October 20, 2021 6 min read
The use of smelling salts dates back to the 13th century where they were used as a medicinal aid to help revive a person who was feeling faint or had fainted. Their use became commonplace during the Victorian era and continued right up until the mid 1900’s. Nowadays, smelling salts are no longer used as a medicine but their popularity has grown in certain sports, where an athlete would use them as a stimulant to create a short term boost to mental alertness.
Smelling salts contain a primary ingredient in smelling salts is ammonium carbonate, a concentrated ammonia in a salt form. Most smelling salts sold today are diluted with water and sometimes a perfume is added, such as eucalyptus, to make the scent slightly more pleasant when used.
When used as a medicinal product back in the Victorian era, it was typical for the smelling salts to be made out of pure ammonium carbonate.
We always recommend that you check the full chemical mixture of your smelling salts before you start using them.
Inhaling smelling salts release ammonia gas that irritates both your nasal passages and the lung membranes. This in turn, triggers a sudden change in your breathing pattern coupled with an increase in your heart rate. When your heart rate increases you trigger the amygdala. This is the part of your brain that is responsible for what is known as the ‘fight or flight’ mode.
This then releases both adrenaline and cortisol.
When adrenaline is released into the body, your blood and oxygen is redirected to the major muscles causing a short term spike in both energy and strength.
This spike generally lasts no longer than 60 seconds.
This is why you may have noticed that when an athlete such as a powerlifter uses smelling salts, they do so right before they lift.
Essentially, smelling salts are used to momentarily change how an athlete is breathing, increasing their oxygen intake, and reinvigorating them. Using the salts quickly helps athletes regain energy and improve focus.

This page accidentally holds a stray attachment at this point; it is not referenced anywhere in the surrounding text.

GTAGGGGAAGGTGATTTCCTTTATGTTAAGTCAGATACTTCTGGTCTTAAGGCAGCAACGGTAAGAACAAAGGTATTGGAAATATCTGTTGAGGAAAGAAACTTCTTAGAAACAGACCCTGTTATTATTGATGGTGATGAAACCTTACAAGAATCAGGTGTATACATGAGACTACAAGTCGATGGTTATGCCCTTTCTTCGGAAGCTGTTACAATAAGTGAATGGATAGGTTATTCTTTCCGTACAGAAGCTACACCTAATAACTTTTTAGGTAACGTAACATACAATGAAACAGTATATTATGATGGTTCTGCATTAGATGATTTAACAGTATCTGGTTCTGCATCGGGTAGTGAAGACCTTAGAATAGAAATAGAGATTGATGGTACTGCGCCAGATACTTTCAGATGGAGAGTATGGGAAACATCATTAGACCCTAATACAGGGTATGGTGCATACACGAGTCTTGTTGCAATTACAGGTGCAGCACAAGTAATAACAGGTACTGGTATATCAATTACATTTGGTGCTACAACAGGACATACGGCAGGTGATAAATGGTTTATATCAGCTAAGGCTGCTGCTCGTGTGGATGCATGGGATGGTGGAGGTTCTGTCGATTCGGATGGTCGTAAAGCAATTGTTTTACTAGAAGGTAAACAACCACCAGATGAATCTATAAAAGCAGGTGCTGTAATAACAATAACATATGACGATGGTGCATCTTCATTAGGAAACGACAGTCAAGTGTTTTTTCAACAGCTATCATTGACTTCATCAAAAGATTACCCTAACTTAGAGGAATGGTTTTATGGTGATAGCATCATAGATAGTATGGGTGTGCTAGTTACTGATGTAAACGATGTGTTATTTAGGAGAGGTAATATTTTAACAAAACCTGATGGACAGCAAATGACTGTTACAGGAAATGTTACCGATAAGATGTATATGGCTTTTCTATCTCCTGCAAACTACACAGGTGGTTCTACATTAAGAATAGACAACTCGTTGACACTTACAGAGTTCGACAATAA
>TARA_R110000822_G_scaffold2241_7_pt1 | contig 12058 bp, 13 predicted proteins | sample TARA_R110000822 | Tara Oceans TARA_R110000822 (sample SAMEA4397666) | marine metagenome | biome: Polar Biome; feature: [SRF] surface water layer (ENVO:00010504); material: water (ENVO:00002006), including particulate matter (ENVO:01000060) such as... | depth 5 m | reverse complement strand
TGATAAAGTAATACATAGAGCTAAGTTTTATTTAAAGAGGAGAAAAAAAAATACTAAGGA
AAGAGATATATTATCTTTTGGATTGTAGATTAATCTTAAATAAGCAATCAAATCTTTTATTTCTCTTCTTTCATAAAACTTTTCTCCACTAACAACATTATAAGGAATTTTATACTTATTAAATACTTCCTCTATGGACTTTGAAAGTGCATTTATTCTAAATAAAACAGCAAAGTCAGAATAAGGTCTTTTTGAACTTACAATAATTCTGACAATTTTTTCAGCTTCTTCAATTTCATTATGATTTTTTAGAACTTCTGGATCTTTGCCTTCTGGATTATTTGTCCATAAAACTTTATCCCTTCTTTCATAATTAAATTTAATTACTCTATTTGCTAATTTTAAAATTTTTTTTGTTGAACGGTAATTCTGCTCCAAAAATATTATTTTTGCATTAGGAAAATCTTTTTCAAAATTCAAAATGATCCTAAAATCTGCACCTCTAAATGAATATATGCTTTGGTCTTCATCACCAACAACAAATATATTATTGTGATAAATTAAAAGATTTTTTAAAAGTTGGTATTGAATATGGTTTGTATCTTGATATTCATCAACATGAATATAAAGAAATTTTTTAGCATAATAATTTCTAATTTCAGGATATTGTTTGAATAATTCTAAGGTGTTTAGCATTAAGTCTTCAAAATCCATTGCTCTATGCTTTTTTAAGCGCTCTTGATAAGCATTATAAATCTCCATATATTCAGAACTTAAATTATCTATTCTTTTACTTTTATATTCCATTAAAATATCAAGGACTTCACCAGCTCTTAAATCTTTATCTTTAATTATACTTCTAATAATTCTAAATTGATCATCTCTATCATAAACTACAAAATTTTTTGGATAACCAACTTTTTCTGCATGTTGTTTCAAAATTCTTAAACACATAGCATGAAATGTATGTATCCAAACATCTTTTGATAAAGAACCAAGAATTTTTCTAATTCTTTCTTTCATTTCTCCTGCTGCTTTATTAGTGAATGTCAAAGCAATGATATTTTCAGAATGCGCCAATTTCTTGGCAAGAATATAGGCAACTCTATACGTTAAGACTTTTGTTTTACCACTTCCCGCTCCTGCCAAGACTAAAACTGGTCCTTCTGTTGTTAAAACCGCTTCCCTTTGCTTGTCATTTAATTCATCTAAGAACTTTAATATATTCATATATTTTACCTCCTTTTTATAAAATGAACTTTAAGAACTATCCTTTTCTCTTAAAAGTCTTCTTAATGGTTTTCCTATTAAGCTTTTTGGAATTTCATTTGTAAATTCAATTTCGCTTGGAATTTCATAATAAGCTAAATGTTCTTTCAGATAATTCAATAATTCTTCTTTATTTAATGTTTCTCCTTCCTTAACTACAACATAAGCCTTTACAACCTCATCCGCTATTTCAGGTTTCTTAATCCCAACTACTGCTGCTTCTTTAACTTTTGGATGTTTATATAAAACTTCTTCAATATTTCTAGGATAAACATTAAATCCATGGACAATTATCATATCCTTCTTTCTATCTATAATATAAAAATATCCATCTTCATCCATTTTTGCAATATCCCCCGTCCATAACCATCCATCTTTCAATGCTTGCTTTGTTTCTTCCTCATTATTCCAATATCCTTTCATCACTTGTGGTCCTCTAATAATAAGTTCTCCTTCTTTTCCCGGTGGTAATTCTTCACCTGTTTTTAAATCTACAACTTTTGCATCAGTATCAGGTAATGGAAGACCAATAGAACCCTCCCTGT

Nowadays, smelling salts are produced in a controlled environment whereby the amount of ammonium carbonate used is relatively low ensuring its safety.
In the USA and UK, smelling salts are completely legal and still sold by pharmaceutical companies to assist with complaints such as head colds.
However, there are stronger formulas available which are marketed as a performance aid for sports athletes and not for those under the age of 18. Some of these are solid pieces of ammonia which, once exposed to the air, lose their potency over time.
In respect of their use in sporting environments, it depends on the sport. Smelling salts are commonly used in sports such as American football, hockey, Olympic lifting and powerlifting.
Athletes that partake in contact sports such as American football and hockey can sometimes take a pretty hard hit from other athletes, this is in turn can cause them to become unsteady on their feet and a bit light headed. The use of the smelling salts would quickly help them to regain focus for their game.
For weightlifters and powerlifters, they take advantage of the salts by using them immediately prior to their explosive lifts to improve focus, strength and energy.
As mentioned above, this is done right before they lift due to the short term effects of the salts.
However, one sport has banned the use of smelling salts. Back in the 1950’s the use of smelling salts was prohibited in the UK with the USA following suit shortly thereafter. This was not because of any associated health issues but rather the potential for the salts masking any severe head injury. If a boxer had received a significant blow to the head but continued to power on through the match by using the salts, and further injuries could have been fatal.